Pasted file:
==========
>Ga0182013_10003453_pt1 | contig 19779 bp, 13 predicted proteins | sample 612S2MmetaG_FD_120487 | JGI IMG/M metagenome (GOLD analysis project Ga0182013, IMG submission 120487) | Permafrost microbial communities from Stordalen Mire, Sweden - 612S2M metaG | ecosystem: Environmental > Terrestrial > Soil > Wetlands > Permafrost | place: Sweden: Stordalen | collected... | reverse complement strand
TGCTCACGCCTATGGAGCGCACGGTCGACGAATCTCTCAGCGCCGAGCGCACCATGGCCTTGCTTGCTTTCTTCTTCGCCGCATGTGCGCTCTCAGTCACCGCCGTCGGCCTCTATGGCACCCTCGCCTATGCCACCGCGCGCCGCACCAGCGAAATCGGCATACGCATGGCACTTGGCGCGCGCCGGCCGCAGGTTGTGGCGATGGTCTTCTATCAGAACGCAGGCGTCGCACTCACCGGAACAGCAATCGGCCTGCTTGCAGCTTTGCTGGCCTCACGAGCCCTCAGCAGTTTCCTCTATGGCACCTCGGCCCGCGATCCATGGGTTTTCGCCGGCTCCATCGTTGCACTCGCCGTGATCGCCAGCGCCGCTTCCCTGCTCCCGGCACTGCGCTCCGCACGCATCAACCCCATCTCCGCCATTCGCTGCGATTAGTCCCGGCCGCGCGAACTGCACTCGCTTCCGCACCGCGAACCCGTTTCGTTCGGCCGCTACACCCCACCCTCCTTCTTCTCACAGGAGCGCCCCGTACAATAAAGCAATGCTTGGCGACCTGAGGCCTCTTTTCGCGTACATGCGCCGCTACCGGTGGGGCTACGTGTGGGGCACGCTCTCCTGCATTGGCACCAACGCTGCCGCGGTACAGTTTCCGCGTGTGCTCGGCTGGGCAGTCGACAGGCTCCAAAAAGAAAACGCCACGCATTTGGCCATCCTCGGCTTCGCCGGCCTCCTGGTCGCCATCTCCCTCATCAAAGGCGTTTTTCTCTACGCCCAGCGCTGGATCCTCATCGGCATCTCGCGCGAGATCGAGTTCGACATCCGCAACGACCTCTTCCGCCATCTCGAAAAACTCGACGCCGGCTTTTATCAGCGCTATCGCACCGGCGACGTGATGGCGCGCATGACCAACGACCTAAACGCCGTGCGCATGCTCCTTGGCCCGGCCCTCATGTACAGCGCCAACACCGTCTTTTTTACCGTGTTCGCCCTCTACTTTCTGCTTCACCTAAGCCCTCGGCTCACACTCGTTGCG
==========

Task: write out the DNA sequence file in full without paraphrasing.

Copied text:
>Ga0182013_10003453_pt1 | contig 19779 bp, 13 predicted proteins | sample 612S2MmetaG_FD_120487 | JGI IMG/M metagenome (GOLD analysis project Ga0182013, IMG submission 120487) | Permafrost microbial communities from Stordalen Mire, Sweden - 612S2M metaG | ecosystem: Environmental > Terrestrial > Soil > Wetlands > Permafrost | place: Sweden: Stordalen | collected... | reverse complement strand
TGCTCACGCCTATGGAGCGCACGGTCGACGAATCTCTCAGCGCCGAGCGCACCATGGCCTTGCTTGCTTTCTTCTTCGCCGCATGTGCGCTCTCAGTCACCGCCGTCGGCCTCTATGGCACCCTCGCCTATGCCACCGCGCGCCGCACCAGCGAAATCGGCATACGCATGGCACTTGGCGCGCGCCGGCCGCAGGTTGTGGCGATGGTCTTCTATCAGAACGCAGGCGTCGCACTCACCGGAACAGCAATCGGCCTGCTTGCAGCTTTGCTGGCCTCACGAGCCCTCAGCAGTTTCCTCTATGGCACCTCGGCCCGCGATCCATGGGTTTTCGCCGGCTCCATCGTTGCACTCGCCGTGATCGCCAGCGCCGCTTCCCTGCTCCCGGCACTGCGCTCCGCACGCATCAACCCCATCTCCGCCATTCGCTGCGATTAGTCCCGGCCGCGCGAACTGCACTCGCTTCCGCACCGCGAACCCGTTTCGTTCGGCCGCTACACCCCACCCTCCTTCTTCTCACAGGAGCGCCCCGTACAATAAAGCAATGCTTGGCGACCTGAGGCCTCTTTTCGCGTACATGCGCCGCTACCGGTGGGGCTACGTGTGGGGCACGCTCTCCTGCATTGGCACCAACGCTGCCGCGGTACAGTTTCCGCGTGTGCTCGGCTGGGCAGTCGACAGGCTCCAAAAAGAAAACGCCACGCATTTGGCCATCCTCGGCTTCGCCGGCCTCCTGGTCGCCATCTCCCTCATCAAAGGCGTTTTTCTCTACGCCCAGCGCTGGATCCTCATCGGCATCTCGCGCGAGATCGAGTTCGACATCCGCAACGACCTCTTCCGCCATCTCGAAAAACTCGACGCCGGCTTTTATCAGCGCTATCGCACCGGCGACGTGATGGCGCGCATGACCAACGACCTAAACGCCGTGCGCATGCTCCTTGGCCCGGCCCTCATGTACAGCGCCAACACCGTCTTTTTTACCGTGTTCGCCCTCTACTTTCTGCTTCACCTAAGCCCTCGGCTCACACTCGTTGCG